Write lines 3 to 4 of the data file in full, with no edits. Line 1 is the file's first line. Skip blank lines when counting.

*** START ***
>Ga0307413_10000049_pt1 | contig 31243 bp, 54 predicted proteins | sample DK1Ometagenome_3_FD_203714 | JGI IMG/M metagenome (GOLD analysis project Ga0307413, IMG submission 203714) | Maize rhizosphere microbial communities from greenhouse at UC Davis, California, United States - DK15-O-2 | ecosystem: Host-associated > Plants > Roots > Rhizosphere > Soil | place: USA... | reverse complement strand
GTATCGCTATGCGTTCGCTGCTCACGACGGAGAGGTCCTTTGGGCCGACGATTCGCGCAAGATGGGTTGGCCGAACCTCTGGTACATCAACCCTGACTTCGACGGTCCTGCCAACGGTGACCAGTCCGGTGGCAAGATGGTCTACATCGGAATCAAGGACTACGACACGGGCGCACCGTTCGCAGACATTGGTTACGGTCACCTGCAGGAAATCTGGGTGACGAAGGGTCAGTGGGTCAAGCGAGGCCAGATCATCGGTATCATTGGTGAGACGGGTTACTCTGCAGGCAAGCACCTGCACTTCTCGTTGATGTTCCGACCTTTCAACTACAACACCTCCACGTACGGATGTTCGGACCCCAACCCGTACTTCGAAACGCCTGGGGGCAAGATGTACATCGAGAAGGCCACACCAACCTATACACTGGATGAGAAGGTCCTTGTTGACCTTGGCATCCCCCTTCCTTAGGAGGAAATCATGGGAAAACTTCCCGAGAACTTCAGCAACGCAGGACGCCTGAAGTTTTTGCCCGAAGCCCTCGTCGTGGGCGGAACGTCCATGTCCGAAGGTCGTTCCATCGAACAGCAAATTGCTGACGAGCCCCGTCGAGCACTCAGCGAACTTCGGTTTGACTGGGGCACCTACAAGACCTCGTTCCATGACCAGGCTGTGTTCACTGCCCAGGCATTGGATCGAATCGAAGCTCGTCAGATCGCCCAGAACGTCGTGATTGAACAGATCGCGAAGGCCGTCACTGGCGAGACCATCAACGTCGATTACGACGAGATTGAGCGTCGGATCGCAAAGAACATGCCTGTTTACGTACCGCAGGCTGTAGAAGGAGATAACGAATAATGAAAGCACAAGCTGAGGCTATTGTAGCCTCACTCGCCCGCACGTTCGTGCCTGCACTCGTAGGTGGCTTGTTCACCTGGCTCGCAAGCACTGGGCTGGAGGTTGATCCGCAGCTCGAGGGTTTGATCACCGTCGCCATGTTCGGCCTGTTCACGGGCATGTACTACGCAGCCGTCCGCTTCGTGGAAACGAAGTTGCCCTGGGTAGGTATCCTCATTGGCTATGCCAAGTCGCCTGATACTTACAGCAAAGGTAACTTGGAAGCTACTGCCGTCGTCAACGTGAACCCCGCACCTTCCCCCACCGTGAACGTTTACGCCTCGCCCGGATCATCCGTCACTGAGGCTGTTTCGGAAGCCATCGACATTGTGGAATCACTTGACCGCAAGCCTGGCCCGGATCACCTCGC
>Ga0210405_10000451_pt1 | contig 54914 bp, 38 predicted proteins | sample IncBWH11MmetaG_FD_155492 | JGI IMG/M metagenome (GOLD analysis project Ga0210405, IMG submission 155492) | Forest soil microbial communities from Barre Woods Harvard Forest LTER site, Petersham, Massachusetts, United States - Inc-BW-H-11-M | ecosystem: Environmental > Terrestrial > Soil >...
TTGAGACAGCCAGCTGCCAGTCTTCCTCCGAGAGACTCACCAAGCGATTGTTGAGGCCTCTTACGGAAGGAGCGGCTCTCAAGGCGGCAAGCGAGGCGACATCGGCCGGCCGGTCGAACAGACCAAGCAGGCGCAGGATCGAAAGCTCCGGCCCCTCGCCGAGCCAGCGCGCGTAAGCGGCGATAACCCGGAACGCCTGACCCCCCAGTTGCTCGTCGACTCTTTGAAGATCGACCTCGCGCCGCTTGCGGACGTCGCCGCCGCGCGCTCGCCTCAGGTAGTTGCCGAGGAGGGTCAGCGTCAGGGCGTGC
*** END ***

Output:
>Ga0210405_10000451_pt1 | contig 54914 bp, 38 predicted proteins | sample IncBWH11MmetaG_FD_155492 | JGI IMG/M metagenome (GOLD analysis project Ga0210405, IMG submission 155492) | Forest soil microbial communities from Barre Woods Harvard Forest LTER site, Petersham, Massachusetts, United States - Inc-BW-H-11-M | ecosystem: Environmental > Terrestrial > Soil >...
TTGAGACAGCCAGCTGCCAGTCTTCCTCCGAGAGACTCACCAAGCGATTGTTGAGGCCTCTTACGGAAGGAGCGGCTCTCAAGGCGGCAAGCGAGGCGACATCGGCCGGCCGGTCGAACAGACCAAGCAGGCGCAGGATCGAAAGCTCCGGCCCCTCGCCGAGCCAGCGCGCGTAAGCGGCGATAACCCGGAACGCCTGACCCCCCAGTTGCTCGTCGACTCTTTGAAGATCGACCTCGCGCCGCTTGCGGACGTCGCCGCCGCGCGCTCGCCTCAGGTAGTTGCCGAGGAGGGTCAGCGTCAGGGCGTGC